The Tuscan Way
BY DANA JACOBI
FOR THE AMERICAN INSTITUTE FOR CANCER RESEARCH
you have been in solitary confinement for a decade, you have
heard a lot about Tuscany, Italy. It has been both extolled as
paradise on earth and cursed as a tourist-ridden parking lot
full of either English or Americans expatriates renovating ancient
villas under a glorious Tuscan sun.
is more the latter than the former. Any small, stone farmhouse
far enough off the beaten track so that it costs less than your
entire life savings will be so run down that you will freeze
in the winter and boil in the summer for the decade needed to
navigate the vagaries of Italian law and temperament all
long before you have created your dream house. I know, because
a friend who emigrated here from Italy in the sixties owned such
an enchanting hovel, complete with olive trees and grape vines,
on a hilltop with stunning views, but minus a roof or running
water. Finding a buyer with a bottomless budget took 20 years.
gave me several decades to visit Tuscany with my friend, staying
with her family and sharing their traditional meals. They started
with fettunta, grilled bread rubbed with garlic,
then drizzled with olive oil. It was the ideal introduction to
elementally simple Tuscan food, including its distinctively peppery
extra virgin olive oil, rich in polyphenols that are potent antioxidants.
day we ate beans and heaping plates of cavolo nero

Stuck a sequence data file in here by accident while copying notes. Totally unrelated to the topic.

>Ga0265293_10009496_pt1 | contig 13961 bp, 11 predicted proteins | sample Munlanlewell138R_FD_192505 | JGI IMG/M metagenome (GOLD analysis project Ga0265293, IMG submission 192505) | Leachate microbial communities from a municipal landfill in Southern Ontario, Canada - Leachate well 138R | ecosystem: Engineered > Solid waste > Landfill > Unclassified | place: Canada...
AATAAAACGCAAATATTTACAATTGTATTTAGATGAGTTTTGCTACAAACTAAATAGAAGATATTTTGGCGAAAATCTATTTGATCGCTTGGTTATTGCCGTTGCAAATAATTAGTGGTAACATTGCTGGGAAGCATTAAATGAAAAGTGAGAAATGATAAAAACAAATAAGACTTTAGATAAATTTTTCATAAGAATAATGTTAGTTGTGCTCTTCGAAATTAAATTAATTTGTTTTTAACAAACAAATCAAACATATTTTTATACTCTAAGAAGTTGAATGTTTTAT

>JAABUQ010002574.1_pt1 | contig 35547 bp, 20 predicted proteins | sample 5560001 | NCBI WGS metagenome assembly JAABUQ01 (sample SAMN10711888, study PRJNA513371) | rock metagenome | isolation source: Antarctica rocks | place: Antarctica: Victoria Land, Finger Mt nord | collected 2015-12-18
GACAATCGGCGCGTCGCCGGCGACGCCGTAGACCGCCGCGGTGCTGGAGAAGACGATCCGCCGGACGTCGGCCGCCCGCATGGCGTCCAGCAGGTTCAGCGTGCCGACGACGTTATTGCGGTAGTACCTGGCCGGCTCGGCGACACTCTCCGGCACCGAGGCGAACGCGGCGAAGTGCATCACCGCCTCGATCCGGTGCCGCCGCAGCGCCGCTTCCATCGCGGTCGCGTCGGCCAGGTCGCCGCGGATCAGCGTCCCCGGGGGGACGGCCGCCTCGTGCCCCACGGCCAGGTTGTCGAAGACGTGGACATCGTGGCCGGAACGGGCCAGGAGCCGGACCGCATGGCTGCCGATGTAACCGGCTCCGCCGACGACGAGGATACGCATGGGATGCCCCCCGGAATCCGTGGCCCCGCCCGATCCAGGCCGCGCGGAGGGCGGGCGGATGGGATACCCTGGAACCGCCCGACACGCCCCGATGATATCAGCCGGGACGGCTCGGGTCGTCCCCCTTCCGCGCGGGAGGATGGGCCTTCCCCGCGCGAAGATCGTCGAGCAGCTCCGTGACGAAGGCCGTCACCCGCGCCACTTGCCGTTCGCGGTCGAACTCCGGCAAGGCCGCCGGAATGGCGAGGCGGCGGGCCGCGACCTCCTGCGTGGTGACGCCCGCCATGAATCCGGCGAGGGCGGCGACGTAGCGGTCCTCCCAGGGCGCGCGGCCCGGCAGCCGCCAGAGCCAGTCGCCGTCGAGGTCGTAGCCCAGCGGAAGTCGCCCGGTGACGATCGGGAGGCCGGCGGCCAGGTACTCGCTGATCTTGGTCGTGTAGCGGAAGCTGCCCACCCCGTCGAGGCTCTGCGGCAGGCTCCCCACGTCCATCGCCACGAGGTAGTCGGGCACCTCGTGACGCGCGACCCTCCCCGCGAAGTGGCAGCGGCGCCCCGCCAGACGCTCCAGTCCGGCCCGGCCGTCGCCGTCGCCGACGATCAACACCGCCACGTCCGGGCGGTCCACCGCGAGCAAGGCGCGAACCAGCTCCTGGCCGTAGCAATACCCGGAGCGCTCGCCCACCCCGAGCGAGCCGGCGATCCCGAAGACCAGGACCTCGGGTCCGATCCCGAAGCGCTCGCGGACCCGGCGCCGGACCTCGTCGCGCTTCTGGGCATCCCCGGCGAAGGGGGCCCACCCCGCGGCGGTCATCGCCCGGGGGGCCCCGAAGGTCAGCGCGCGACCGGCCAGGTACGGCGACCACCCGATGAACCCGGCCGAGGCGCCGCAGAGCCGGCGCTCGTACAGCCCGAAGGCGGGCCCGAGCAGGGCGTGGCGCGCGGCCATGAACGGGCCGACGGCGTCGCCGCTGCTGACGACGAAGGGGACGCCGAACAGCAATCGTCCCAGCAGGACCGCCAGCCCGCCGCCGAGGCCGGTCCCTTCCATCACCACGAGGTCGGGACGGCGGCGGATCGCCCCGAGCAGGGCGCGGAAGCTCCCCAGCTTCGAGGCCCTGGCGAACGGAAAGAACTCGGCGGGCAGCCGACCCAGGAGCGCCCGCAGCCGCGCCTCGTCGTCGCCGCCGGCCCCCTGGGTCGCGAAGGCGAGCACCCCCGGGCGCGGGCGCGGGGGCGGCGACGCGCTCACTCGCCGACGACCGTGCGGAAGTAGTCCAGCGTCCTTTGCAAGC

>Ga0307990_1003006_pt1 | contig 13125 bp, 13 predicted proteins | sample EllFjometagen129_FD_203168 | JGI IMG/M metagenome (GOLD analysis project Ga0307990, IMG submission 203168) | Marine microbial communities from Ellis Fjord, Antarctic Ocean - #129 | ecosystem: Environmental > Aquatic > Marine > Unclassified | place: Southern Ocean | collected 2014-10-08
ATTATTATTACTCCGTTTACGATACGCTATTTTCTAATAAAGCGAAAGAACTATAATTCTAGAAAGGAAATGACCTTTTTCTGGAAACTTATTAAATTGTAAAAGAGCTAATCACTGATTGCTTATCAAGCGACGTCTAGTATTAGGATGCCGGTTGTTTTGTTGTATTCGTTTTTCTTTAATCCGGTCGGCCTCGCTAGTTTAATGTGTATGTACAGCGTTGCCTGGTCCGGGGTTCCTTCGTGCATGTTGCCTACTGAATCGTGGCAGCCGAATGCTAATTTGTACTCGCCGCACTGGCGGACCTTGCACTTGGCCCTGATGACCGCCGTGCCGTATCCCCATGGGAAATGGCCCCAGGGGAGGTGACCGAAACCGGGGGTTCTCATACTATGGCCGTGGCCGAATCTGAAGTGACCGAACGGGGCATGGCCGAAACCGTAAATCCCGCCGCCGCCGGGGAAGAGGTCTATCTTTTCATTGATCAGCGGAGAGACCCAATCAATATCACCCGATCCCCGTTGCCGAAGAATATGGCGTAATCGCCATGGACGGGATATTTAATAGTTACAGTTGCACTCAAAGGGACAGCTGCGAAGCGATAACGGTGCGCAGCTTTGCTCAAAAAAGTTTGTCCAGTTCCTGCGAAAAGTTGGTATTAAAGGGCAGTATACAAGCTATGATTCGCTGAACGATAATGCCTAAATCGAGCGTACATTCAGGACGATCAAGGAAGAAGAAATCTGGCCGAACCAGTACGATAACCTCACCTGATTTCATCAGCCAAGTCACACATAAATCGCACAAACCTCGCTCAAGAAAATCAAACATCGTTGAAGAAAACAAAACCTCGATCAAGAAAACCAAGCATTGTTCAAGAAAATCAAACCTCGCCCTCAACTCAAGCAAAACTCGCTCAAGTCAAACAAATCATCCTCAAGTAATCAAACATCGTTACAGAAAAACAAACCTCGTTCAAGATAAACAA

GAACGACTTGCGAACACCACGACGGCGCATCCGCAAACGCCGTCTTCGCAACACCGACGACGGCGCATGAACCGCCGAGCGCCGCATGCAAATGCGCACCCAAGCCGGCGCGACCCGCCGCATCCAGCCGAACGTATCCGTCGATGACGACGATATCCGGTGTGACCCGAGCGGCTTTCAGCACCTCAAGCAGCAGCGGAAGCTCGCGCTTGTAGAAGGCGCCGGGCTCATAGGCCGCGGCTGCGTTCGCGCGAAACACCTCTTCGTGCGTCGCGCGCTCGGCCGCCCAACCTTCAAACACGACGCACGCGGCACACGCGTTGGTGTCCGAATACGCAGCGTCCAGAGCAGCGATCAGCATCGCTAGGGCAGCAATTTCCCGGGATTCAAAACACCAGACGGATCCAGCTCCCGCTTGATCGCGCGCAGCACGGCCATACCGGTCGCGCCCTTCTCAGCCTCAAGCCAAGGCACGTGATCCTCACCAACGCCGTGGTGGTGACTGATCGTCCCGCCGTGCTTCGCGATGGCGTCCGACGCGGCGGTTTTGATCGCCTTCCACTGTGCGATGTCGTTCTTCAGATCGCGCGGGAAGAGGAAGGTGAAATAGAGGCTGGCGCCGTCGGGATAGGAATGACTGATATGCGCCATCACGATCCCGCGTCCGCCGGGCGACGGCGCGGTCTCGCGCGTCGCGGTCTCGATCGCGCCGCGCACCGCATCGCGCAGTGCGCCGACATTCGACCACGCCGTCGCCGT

(sold here as Dinosaur, Black or Tuscan kale), boiled until tender
and mild, then drizzled with oil. Sunday dinners were risotto
made from farro, an ancient variety of whole wheat native to
the area, and the weeks serving of meat. You knew from
what was on the grill or from the size of the roast that there
would be no seconds, but after the farro, we felt no need for
extra helpings. Sold at specialty stores here, the farros
softer taste and texture also makes great pilaf and salads.
mostly use canned beans now, but Tuscan eating sometimes inspires
me to soak dried chickpeas and then simmer them for this easy
soup. Besides tasting great, this soup avoids the high levels
of sodium found in most canned beans.
- Makes 6 servings or 6 cups.
cans (15 oz.) chickpeas, rinsed and drained
large whole garlic cloves, peeled
can (14 1/4 oz.) reduced-sodium vegetable broth
tsp. extra-virgin olive oil
medium onion, chopped
Tbsp. tomato paste
tsp. chopped fresh rosemary
and freshly ground black pepper
tsp. extra-virgin olive oil, for garnish (optional)
tsp. lemon juice (optional)
1/2 Tbsp. minced flat-leaf parsley, for garnish (optional)
the chickpeas and garlic in a large saucepan. Pour the broth
into a one-quart measuring cup and add cold water to make 4 cups
of liquid. Add the liquid to the pot and over medium-high heat,
bring it to a boil. Reduce the heat and simmer, covered, until
the beans are very soft, 20 minutes. Let the soup sit 10 minutes
to cool slightly.
heat the oil in a small skillet over medium-high heat. Add the
onion and cook, stirring often, until the onion is soft, about
5 minutes. Transfer mixture to a blender.
the chickpeas, garlic, liquid, tomato paste and rosemary. Purée
until smooth. This may need to be done in 2 batches. Make the
soup smooth or leave some texture, as you prefer. Season to taste
with salt and pepper.
serve, ladle the soup into bowls. Garnish each either by drizzling
1/2-teaspoon of olive oil over the soup, or by mixing in 1 teaspoon
lemon juice. Sprinkle with the parsley.
Per serving: 142 calories, 3 g. total fat (less than 1 g. saturated
fat), 21 g. carbohydrate, 8 g. protein, 5 g. dietary fiber, 372